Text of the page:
By: Miranda Helus
In recent years, immunotherapy has emerged as an individualized and promising candidate for cancer treatment. Immunotherapy aims to boost the immune system’s defenses and induce them to target cancer cells. Several types currently exist, including monoclonal antibody therapy (designing antibodies to target specific cancer cells for destruction) and adoptive T cell transfer (enhancing white blood cells to eliminate cancer cells) . Careful analysis and success in immunotherapy research and clinical tests demonstrate its efficiency and benefits as a potential type of cancer treatment, perhaps one that could replace current treatments like chemotherapy . Despite the breakthroughs, however, availability is limited in terms of speed and patient qualification, and the prospect of presenting immunotherapy as a widespread treatment is confronted with some challenges.
One major obstacle focuses on the limited accessibility of clinical trials to cancer patients. Although certain databases exist as simple methods to search for immunotherapy clinical trials , inconveniences can still arise from identifying the most desirable one. One reason is that each clinical trial contains specific qualifications that a patient must fulfill in order to participate, which in turn can be associated with the precise and individualized nature of immunotherapy . Cancers are characterized based on not just the infected organ or tissue but also specific cellular mutations or symptoms ranging in severity. Because of this ever-increasing diversity, eligibility criteria are extremely strict about what sort of cancer the experimental drug is meant to treat and which patients can be accepted under such guidelines . One clinical trial, for example, can only recruit patients diagnosed with GPC3-positive hepatocellular carcinoma rather than just any patient diagnosed with skin cancer .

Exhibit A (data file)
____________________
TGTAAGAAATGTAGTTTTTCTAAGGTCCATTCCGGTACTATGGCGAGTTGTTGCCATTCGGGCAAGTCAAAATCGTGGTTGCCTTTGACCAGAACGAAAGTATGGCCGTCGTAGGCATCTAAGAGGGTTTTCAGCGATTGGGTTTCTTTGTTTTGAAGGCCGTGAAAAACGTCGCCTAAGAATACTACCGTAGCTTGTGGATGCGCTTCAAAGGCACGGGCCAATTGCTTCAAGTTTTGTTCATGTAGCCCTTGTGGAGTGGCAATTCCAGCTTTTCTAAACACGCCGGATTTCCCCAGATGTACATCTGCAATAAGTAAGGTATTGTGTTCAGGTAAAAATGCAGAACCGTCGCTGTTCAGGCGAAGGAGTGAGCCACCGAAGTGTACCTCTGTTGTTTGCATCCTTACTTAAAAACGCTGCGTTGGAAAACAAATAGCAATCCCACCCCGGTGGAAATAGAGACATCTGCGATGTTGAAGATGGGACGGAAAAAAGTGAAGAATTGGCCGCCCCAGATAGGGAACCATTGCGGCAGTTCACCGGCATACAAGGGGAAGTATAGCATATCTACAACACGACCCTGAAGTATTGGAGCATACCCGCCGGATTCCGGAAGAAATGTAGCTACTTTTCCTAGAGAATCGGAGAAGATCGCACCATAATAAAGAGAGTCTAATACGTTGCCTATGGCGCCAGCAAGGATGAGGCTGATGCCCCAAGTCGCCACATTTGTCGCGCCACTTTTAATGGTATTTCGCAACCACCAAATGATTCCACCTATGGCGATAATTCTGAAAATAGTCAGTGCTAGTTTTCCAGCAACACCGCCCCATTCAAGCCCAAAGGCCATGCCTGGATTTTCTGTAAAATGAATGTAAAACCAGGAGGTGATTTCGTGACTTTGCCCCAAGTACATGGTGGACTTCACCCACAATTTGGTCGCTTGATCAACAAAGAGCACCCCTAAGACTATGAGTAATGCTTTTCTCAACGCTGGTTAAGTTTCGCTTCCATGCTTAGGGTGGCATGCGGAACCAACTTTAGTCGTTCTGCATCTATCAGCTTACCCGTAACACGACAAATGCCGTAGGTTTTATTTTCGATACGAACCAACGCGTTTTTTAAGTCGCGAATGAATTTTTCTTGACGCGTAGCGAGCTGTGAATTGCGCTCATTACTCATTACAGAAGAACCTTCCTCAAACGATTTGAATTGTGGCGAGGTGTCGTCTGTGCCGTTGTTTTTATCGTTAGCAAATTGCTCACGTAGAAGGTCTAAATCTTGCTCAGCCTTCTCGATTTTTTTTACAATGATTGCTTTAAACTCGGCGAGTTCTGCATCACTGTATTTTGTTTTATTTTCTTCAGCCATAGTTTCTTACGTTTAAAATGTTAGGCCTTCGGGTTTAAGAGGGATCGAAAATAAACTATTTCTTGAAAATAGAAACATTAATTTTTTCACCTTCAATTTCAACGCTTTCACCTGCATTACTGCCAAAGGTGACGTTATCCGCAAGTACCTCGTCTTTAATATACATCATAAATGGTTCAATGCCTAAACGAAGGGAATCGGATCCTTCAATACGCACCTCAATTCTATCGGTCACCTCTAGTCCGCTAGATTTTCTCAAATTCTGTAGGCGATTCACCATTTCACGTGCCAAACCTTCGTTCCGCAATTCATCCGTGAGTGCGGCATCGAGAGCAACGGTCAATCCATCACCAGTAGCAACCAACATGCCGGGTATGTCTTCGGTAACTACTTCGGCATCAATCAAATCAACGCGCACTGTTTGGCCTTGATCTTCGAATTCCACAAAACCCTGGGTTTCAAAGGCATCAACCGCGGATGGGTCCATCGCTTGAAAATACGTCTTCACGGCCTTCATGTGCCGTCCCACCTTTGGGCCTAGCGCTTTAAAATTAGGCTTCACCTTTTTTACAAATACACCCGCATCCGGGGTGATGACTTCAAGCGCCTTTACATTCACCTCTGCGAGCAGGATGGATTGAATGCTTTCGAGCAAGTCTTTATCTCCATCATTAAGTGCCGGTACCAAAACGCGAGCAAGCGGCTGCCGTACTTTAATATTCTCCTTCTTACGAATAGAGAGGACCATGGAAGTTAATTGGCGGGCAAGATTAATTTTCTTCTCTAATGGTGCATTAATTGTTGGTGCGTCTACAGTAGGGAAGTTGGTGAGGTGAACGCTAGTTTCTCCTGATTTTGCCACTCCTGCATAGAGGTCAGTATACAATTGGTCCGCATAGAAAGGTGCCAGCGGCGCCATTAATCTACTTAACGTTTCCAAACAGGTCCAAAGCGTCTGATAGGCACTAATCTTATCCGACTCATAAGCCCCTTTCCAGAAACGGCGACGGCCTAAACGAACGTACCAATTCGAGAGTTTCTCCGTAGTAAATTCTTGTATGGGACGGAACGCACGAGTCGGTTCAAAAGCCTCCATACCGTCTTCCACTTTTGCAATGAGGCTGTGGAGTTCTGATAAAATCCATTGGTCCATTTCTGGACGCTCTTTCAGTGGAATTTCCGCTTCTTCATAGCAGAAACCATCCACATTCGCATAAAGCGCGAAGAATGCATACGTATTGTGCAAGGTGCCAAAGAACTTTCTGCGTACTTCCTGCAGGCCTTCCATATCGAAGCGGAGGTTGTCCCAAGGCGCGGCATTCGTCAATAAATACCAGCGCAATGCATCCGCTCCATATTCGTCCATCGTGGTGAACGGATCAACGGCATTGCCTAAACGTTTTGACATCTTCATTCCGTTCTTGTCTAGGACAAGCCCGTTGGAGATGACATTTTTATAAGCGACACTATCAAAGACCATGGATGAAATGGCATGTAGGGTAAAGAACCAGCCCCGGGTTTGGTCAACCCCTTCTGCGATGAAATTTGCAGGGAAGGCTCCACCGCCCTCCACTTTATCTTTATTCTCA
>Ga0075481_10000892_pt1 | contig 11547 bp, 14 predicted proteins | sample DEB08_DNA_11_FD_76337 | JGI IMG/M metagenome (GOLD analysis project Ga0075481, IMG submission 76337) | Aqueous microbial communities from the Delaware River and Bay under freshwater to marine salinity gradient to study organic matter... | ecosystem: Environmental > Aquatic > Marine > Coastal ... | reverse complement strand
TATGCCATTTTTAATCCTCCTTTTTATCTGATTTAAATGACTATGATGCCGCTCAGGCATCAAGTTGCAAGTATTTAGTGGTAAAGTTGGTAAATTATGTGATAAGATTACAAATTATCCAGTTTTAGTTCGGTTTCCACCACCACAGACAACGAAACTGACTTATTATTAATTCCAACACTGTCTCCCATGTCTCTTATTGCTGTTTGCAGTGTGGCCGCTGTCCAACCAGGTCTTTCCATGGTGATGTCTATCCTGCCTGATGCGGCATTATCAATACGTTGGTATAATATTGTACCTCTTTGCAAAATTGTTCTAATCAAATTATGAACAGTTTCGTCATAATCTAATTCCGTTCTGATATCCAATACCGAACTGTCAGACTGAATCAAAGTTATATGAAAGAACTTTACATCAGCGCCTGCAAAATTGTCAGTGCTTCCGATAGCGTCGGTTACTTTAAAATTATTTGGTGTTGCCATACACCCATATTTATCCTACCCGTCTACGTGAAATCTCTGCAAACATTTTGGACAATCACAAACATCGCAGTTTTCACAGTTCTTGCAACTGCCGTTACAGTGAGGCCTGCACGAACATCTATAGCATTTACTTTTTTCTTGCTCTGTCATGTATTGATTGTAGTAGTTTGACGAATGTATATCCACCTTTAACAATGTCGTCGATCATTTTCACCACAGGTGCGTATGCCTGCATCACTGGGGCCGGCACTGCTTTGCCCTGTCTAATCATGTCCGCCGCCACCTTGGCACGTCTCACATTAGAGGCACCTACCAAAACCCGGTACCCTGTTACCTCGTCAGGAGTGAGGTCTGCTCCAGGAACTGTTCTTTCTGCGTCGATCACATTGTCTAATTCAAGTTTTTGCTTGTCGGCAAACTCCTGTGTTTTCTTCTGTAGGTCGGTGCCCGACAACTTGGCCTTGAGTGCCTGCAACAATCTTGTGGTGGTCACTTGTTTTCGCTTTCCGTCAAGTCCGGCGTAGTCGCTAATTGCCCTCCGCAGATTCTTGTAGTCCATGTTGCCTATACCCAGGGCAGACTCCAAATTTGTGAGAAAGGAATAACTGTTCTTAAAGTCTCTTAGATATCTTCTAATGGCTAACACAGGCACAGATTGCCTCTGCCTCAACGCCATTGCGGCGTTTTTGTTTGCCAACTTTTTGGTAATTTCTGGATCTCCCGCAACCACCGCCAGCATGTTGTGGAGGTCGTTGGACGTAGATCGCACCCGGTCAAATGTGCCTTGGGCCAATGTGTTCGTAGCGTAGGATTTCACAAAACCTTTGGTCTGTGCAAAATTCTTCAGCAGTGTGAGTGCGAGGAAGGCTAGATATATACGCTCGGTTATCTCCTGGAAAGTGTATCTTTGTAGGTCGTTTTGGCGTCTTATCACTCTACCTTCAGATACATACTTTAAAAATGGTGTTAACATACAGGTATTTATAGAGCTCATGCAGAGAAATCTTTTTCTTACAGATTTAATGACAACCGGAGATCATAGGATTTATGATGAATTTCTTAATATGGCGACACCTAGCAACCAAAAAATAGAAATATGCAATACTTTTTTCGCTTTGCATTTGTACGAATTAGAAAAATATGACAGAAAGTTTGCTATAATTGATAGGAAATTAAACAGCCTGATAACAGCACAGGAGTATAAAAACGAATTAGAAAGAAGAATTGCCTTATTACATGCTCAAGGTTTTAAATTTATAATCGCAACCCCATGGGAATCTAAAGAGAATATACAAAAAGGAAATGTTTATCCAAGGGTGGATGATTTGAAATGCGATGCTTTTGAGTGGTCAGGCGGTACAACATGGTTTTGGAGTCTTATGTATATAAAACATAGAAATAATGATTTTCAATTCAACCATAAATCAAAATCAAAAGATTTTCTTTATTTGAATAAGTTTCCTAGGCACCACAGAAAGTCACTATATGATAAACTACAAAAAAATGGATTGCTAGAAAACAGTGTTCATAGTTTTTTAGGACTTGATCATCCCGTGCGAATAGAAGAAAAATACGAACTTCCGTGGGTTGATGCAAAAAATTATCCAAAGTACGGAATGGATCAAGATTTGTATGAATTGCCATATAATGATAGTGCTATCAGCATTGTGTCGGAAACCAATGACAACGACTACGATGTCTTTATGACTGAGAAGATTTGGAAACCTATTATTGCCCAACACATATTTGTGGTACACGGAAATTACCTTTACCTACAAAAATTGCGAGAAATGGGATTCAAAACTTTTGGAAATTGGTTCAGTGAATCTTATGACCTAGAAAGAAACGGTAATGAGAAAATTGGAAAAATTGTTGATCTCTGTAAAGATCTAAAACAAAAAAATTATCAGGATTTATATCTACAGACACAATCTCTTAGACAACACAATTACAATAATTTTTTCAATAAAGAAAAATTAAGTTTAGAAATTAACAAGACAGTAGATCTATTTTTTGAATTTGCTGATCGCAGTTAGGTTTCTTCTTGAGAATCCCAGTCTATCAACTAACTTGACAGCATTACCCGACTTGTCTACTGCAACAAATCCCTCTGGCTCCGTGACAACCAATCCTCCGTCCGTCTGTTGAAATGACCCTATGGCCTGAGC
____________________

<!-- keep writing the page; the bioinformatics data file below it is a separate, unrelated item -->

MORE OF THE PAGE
Another complication emphasizes the developmental process of immunotherapy drugs. As new immunotherapy drugs are being created and tested, researchers are wary about the harmful and even potentially deadly side effects they may contain. The looming uncertainty regarding the side effects raises immense concern over drug efficacy and safety, thereby reintroducing the classic moral dilemma in scientific research about whether the benefits outweigh the risks . Common but non-fatal side effects of immunotherapy such as fever and allergic reactions have already been observed , along with more harmful side effects such as neural damage, psychosis, coma, and death that have either been predicted or recorded . Drug development in immunotherapy research is also complicated by, as with the clinical trial issue, the highly specialized nature of the treatment. Each new and potential drug must be designed to recognize cancer cells with a very specific mutation. In the past month, for example, scientists have worked to engineer NK-92 (natural killer) cells expressing antigen receptors that will target only certain malignant tumors in cancers like lymphoma .
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